Characterize the continuous functions with finite right-hand derivative for at least one point of $[0, 1]$

Let $(E,d_\infty)$ the metric space of continuous functions defined on $[0,1]$, with $$d_\infty(f,g)=\sup\{ |f(x) - g(x)| : x\in [0,1] \}.$$ For all $n\in \mathbb{N}$ let $$F_n = \{ f: \exists x_0\in [0,1-1/n] \forall x\in [x_0,1]\left(|f(x)-f(x_0)|\leq n(x-x_0)\right) \}.$$ Let $D$ the set of continuous functions which have a finite derivate on the right for at least one point of $[0, 1[$. I need to show that $$D = \bigcup_{n\in\mathbb{N}} F_n.$$ This is part of problem 38 of section 8 of Royden's Real Analysis book.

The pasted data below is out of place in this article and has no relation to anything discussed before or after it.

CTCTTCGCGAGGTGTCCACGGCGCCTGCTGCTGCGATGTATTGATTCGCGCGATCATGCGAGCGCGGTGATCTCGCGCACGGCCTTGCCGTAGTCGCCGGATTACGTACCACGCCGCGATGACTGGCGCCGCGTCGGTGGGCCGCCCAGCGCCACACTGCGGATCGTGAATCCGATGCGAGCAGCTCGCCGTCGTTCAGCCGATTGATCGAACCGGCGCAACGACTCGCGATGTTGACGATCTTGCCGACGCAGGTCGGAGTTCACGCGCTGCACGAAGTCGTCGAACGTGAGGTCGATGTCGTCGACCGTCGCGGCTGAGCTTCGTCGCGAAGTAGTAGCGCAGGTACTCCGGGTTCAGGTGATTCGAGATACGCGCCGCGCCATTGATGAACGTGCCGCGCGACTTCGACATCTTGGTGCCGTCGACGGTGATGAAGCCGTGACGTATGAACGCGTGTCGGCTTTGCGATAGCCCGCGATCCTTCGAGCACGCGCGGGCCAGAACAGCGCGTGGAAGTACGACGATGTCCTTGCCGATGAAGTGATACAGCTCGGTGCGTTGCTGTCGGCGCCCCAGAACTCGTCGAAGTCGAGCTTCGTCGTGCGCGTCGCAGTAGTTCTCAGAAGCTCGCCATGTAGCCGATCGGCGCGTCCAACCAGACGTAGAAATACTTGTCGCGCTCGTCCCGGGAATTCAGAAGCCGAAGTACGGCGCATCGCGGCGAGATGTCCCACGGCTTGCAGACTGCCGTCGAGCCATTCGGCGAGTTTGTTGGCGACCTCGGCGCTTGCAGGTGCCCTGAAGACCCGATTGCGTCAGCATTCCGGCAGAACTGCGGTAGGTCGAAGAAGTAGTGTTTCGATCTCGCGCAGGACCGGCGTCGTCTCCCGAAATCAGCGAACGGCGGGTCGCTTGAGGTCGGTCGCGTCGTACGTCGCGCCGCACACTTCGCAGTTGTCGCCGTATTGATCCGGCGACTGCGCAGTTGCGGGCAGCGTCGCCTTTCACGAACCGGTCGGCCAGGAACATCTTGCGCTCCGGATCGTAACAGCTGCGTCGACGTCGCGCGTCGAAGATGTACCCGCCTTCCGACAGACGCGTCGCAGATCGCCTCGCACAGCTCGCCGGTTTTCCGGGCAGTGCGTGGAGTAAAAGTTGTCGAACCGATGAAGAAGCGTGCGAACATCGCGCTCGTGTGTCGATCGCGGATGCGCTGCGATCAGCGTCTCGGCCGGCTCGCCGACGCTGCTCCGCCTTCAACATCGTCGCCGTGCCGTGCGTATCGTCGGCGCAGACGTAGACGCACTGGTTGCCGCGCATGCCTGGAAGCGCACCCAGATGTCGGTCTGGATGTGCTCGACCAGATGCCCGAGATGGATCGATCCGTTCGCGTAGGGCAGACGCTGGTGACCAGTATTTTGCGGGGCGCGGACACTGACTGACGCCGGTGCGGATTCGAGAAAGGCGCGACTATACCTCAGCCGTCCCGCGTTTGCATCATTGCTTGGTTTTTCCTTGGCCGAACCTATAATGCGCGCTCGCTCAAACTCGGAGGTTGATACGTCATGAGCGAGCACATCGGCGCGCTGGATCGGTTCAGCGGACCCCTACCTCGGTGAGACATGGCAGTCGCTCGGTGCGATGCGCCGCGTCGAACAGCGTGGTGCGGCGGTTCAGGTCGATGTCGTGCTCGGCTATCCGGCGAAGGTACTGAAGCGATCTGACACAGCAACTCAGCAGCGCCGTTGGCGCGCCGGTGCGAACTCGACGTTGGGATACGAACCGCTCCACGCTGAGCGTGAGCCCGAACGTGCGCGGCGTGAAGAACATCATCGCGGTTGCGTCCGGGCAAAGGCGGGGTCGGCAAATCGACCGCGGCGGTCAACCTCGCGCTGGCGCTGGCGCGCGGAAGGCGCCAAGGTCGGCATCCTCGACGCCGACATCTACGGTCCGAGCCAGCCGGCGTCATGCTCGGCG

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Hint: the point with finite right derivative is $x_0$. – Yuval Filmus May 22 '11 at 21:49
This looks wrong to me. Are you sure you want $x_{0} \in [0,1/n]$ and not $x_{0} \in [0,1-1/n]$? Then you should be able to apply the hint given by @Yuval. – t.b. May 22 '11 at 21:53
Yes, that is the point @Yuval. And You are right @Theo, thank you. – leo May 22 '11 at 22:05
You should probably draw a picture. You know that the graph lies below some line on the interval $[x_0, x_0 + \delta]$. Now you also know that the function attains its maximum $M$ somewhere. If the line intersects the vertical line at $x_{0} + \delta$ at a higher point than $M$ then you're done. If not, simply make the line steeper to achieve that. – t.b. May 22 '11 at 22:23
Whoa, wait a minute! I only commented on the very first comment with a formula. I didn't see the others (I had a coffee in the meantime and left this page open) and I haven't read them. It seems to me that it should be much simpler. – t.b. May 22 '11 at 22:25